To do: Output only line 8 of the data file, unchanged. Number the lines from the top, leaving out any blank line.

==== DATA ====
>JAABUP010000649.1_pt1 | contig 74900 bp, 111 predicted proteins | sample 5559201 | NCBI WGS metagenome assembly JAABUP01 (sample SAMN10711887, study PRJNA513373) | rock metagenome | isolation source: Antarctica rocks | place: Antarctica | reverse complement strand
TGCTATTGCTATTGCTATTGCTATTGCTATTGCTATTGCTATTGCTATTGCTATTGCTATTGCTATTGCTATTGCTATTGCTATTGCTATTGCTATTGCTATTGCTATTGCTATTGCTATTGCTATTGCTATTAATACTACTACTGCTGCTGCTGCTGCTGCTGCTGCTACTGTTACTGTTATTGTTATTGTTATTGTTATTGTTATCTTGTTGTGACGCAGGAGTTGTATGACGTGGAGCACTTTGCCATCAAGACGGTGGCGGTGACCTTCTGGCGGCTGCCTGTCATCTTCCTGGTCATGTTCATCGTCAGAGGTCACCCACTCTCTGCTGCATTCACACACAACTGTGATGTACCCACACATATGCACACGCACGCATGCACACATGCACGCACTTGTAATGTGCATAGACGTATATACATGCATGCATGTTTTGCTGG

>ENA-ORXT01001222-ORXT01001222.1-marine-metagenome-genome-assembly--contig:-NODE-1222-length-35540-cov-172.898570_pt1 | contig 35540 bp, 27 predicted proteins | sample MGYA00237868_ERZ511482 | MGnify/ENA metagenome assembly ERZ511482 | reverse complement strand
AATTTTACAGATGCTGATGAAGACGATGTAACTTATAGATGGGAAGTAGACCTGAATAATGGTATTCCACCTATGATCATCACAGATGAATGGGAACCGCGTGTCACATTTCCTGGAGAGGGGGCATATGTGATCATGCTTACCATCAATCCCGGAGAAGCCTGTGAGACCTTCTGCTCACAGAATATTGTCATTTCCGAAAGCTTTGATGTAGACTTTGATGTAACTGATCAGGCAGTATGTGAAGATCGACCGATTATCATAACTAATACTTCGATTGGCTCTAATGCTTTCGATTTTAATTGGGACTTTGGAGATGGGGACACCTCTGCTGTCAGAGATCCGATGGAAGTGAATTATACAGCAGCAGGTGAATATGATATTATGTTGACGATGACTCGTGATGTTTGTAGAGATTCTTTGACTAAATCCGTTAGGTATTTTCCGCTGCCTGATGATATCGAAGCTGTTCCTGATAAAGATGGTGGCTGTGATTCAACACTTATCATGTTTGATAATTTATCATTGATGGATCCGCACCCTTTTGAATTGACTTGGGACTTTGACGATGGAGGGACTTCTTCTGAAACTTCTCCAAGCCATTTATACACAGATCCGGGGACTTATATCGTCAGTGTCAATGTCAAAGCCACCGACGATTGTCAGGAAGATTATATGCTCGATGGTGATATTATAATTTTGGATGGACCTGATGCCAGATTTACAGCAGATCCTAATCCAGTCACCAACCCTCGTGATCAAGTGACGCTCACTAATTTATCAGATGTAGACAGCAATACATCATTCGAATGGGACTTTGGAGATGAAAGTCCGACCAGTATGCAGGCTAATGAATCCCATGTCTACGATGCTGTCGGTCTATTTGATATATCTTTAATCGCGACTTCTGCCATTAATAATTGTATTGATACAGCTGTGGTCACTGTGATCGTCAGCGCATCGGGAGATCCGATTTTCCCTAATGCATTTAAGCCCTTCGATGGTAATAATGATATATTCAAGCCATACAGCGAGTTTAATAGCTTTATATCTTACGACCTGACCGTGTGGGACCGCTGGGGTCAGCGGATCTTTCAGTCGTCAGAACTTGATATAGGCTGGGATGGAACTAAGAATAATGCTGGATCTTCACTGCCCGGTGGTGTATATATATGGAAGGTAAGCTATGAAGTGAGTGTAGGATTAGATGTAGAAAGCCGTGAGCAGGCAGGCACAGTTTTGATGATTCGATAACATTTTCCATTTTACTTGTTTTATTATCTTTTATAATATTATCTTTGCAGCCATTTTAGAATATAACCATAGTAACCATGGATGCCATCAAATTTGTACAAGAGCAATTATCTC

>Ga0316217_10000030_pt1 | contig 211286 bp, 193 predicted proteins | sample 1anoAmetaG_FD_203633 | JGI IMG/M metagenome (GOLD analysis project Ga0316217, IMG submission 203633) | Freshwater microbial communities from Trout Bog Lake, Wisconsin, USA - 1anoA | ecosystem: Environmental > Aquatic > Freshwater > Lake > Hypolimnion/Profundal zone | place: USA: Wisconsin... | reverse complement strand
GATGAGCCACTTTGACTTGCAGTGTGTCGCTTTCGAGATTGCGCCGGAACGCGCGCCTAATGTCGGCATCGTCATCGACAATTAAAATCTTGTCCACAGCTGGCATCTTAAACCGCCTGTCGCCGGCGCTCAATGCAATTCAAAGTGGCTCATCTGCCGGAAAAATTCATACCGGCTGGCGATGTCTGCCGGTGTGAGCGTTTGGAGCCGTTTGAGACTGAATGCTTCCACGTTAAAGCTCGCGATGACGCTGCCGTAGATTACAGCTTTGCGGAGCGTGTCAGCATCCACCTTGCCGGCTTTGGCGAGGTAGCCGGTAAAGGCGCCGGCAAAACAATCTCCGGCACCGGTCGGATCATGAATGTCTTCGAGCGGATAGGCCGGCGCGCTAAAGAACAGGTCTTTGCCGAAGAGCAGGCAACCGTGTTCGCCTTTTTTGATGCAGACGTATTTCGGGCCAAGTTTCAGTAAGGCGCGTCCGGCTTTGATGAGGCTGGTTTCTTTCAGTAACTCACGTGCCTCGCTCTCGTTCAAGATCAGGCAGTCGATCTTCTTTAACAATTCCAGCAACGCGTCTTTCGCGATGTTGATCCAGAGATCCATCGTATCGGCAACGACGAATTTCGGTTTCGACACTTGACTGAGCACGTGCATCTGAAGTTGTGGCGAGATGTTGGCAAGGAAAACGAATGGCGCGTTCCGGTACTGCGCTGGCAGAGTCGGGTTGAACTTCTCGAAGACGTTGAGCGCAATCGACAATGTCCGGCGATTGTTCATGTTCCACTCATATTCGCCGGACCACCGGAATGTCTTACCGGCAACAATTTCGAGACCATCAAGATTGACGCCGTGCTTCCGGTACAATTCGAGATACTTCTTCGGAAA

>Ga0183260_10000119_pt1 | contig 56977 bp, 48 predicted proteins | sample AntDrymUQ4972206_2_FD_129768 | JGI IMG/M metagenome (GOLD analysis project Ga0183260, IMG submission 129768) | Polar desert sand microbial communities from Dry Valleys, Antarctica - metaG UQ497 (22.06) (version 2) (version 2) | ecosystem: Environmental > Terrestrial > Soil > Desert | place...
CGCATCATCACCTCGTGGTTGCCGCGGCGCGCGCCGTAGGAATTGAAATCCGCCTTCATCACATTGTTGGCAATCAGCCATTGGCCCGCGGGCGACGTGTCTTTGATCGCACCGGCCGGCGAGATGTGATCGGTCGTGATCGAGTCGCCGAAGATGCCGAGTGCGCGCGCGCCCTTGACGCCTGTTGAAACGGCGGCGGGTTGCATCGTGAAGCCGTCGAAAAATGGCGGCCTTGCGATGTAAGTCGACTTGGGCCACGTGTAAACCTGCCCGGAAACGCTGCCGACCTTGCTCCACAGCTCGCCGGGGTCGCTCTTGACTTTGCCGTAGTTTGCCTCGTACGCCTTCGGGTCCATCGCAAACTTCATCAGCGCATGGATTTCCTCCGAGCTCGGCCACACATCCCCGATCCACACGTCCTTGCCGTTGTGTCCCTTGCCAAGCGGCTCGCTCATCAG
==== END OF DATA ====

CGCATCATCACCTCGTGGTTGCCGCGGCGCGCGCCGTAGGAATTGAAATCCGCCTTCATCACATTGTTGGCAATCAGCCATTGGCCCGCGGGCGACGTGTCTTTGATCGCACCGGCCGGCGAGATGTGATCGGTCGTGATCGAGTCGCCGAAGATGCCGAGTGCGCGCGCGCCCTTGACGCCTGTTGAAACGGCGGCGGGTTGCATCGTGAAGCCGTCGAAAAATGGCGGCCTTGCGATGTAAGTCGACTTGGGCCACGTGTAAACCTGCCCGGAAACGCTGCCGACCTTGCTCCACAGCTCGCCGGGGTCGCTCTTGACTTTGCCGTAGTTTGCCTCGTACGCCTTCGGGTCCATCGCAAACTTCATCAGCGCATGGATTTCCTCCGAGCTCGGCCACACATCCCCGATCCACACGTCCTTGCCGTTGTGTCCCTTGCCAAGCGGCTCGCTCATCAG